A study to examine the relationship between knowledge levels on self-care practices and occurance of abortion among women of child bearing age admitted for post arbotal care at Gwanda gynaecology ward.
Matsheza, Idzai B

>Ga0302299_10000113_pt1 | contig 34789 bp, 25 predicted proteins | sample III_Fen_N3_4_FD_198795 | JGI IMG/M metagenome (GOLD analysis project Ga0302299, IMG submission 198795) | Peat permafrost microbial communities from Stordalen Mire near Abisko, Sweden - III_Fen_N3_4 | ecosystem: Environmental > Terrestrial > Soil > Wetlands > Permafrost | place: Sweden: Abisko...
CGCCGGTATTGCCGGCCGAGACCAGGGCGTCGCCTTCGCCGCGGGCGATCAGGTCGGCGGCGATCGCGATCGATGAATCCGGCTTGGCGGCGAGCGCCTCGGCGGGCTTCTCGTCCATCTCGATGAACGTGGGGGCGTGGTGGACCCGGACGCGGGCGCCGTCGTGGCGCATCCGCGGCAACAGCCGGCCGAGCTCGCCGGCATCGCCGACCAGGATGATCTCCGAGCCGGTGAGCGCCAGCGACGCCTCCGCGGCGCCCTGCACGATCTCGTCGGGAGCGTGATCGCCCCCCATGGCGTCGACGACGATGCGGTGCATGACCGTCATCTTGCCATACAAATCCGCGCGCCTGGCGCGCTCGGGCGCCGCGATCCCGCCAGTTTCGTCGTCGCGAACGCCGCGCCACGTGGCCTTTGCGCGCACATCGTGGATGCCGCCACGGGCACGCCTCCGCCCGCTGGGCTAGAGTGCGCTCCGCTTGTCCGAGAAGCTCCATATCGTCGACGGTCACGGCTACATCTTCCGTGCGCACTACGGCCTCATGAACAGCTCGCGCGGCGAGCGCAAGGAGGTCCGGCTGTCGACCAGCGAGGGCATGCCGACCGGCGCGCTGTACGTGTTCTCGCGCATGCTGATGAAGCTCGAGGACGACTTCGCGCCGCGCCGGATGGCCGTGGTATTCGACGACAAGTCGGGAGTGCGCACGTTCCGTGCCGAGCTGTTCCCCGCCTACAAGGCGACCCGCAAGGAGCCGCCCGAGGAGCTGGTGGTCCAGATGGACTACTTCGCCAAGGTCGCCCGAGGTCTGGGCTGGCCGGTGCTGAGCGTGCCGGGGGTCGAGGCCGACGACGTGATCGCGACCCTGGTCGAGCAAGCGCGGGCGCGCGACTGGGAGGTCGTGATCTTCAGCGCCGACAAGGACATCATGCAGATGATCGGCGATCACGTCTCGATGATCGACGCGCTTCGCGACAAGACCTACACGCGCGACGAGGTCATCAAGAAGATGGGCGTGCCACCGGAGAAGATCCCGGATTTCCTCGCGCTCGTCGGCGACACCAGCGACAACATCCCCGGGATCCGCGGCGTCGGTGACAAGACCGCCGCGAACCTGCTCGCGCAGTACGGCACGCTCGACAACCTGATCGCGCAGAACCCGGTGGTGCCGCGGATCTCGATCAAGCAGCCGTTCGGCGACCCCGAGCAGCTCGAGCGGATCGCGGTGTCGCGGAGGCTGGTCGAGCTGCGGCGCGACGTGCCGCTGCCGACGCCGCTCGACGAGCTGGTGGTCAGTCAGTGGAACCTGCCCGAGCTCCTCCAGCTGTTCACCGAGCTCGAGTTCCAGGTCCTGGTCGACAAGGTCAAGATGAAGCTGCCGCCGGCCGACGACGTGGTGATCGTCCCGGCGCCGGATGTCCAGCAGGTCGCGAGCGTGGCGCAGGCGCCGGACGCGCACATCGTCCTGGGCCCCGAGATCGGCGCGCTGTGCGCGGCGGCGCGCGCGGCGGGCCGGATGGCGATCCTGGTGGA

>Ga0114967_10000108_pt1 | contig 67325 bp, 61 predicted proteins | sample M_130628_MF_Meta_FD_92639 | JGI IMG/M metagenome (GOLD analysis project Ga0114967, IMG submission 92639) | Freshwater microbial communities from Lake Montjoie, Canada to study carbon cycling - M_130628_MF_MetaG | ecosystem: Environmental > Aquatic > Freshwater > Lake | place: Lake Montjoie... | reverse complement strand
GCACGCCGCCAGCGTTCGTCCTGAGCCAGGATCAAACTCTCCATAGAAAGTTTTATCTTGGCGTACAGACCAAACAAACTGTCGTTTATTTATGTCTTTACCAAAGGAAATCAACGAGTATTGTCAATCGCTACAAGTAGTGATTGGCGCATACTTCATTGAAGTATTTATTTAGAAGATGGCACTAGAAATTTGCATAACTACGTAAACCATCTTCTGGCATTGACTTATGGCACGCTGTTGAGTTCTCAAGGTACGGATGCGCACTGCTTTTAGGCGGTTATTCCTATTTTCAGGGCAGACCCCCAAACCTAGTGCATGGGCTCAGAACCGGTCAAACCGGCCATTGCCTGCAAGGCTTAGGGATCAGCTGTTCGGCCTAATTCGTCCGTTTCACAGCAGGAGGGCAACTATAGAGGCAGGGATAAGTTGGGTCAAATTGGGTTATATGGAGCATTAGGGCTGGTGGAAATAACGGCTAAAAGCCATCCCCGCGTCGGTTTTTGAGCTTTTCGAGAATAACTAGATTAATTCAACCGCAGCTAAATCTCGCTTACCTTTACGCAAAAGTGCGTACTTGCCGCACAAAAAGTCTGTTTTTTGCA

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Abortion is a major public health obstetric problem across the globe. Worldwide, twenty million unsafe abortions occur each year. Eighty thousand women die each year because of complications following unsafe abortions [WHO 2006]. In Zimbabwe it is estimated that ten to fifteen thousand abortions occur annually. It is one of the leading causes of maternal morbidity and mortality. In 2008 abortion complications resulted in 35% of maternal death and were ranked ninth out of Zimbabwe’s top ten diseases/conditions [MOHCW 2009]. The purpose of this study was to determine the relationship between knowledge levels on self-care practice and occurrence of abortion among women of childbearing age. The study utilized Orem’s self-care model. The concepts used were self-care deficit, supportive educative and self-care. A descriptive correlational design was used. A non-probability sampling which is convenience sampling was employed in the study. The sample size was seventy eight subjects. The instrument used to measure the variable was a questionnaire. Descriptive statistics were used to describe, analyze and summarize data on knowledge levels on self-care practice and occurrence of abortion. Pearson’s correlation coefficient was used to establish the relationship between knowledge levels on self-care practice and occurrence of abortion. A weak negative significant relationship was noted r = -.265*, p =< 0.05. Midwifery practice should ensure that women should be empowered with knowledge on self-care practice to prevent occurrence of abortions. Empowering women addresses the millennium Development Goal 5 which targets to reduce maternal morbidity and mortality by ¾ by the year 2015.